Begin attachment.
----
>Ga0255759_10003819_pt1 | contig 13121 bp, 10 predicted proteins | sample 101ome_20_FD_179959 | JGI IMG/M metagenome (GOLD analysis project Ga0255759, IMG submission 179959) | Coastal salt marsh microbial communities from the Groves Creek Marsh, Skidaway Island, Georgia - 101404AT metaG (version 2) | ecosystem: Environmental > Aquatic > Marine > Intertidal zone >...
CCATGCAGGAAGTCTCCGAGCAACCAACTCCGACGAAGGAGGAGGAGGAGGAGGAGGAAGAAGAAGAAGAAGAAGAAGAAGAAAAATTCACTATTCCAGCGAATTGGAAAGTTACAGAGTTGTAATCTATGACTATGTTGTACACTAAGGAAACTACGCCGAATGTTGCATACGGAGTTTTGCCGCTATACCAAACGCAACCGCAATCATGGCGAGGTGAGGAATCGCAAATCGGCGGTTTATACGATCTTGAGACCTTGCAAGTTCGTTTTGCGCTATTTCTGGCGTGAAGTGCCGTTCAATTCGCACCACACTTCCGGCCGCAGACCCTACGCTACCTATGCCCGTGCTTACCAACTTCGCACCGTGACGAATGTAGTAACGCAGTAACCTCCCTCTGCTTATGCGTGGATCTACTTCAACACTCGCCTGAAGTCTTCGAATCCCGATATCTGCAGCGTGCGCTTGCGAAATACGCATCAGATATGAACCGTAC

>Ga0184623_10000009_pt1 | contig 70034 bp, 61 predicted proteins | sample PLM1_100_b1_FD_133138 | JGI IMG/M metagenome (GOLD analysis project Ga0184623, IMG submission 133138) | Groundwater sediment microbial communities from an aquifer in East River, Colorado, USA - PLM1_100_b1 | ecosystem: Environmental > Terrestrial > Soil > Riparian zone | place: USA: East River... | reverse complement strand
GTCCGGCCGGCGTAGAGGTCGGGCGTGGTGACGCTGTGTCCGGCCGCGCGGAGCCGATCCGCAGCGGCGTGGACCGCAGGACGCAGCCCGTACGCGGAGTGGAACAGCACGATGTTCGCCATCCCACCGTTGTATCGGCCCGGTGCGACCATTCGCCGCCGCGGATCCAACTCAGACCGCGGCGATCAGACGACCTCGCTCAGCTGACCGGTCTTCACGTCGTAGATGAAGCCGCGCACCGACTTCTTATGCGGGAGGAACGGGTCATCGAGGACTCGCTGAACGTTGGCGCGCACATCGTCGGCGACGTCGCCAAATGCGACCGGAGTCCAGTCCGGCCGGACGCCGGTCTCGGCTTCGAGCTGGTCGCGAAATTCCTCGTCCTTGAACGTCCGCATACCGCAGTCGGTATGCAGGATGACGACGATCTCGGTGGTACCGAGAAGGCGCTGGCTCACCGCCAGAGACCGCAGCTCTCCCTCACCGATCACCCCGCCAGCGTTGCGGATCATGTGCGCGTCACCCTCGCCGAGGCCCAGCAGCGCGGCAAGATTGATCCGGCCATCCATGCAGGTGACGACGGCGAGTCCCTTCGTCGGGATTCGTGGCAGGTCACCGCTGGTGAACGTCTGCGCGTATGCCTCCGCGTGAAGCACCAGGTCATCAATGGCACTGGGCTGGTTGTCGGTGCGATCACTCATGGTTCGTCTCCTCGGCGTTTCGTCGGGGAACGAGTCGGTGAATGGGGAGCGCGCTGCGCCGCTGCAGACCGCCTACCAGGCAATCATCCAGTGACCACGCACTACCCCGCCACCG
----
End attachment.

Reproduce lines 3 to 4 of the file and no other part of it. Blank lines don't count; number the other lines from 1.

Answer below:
>Ga0184623_10000009_pt1 | contig 70034 bp, 61 predicted proteins | sample PLM1_100_b1_FD_133138 | JGI IMG/M metagenome (GOLD analysis project Ga0184623, IMG submission 133138) | Groundwater sediment microbial communities from an aquifer in East River, Colorado, USA - PLM1_100_b1 | ecosystem: Environmental > Terrestrial > Soil > Riparian zone | place: USA: East River... | reverse complement strand
GTCCGGCCGGCGTAGAGGTCGGGCGTGGTGACGCTGTGTCCGGCCGCGCGGAGCCGATCCGCAGCGGCGTGGACCGCAGGACGCAGCCCGTACGCGGAGTGGAACAGCACGATGTTCGCCATCCCACCGTTGTATCGGCCCGGTGCGACCATTCGCCGCCGCGGATCCAACTCAGACCGCGGCGATCAGACGACCTCGCTCAGCTGACCGGTCTTCACGTCGTAGATGAAGCCGCGCACCGACTTCTTATGCGGGAGGAACGGGTCATCGAGGACTCGCTGAACGTTGGCGCGCACATCGTCGGCGACGTCGCCAAATGCGACCGGAGTCCAGTCCGGCCGGACGCCGGTCTCGGCTTCGAGCTGGTCGCGAAATTCCTCGTCCTTGAACGTCCGCATACCGCAGTCGGTATGCAGGATGACGACGATCTCGGTGGTACCGAGAAGGCGCTGGCTCACCGCCAGAGACCGCAGCTCTCCCTCACCGATCACCCCGCCAGCGTTGCGGATCATGTGCGCGTCACCCTCGCCGAGGCCCAGCAGCGCGGCAAGATTGATCCGGCCATCCATGCAGGTGACGACGGCGAGTCCCTTCGTCGGGATTCGTGGCAGGTCACCGCTGGTGAACGTCTGCGCGTATGCCTCCGCGTGAAGCACCAGGTCATCAATGGCACTGGGCTGGTTGTCGGTGCGATCACTCATGGTTCGTCTCCTCGGCGTTTCGTCGGGGAACGAGTCGGTGAATGGGGAGCGCGCTGCGCCGCTGCAGACCGCCTACCAGGCAATCATCCAGTGACCACGCACTACCCCGCCACCG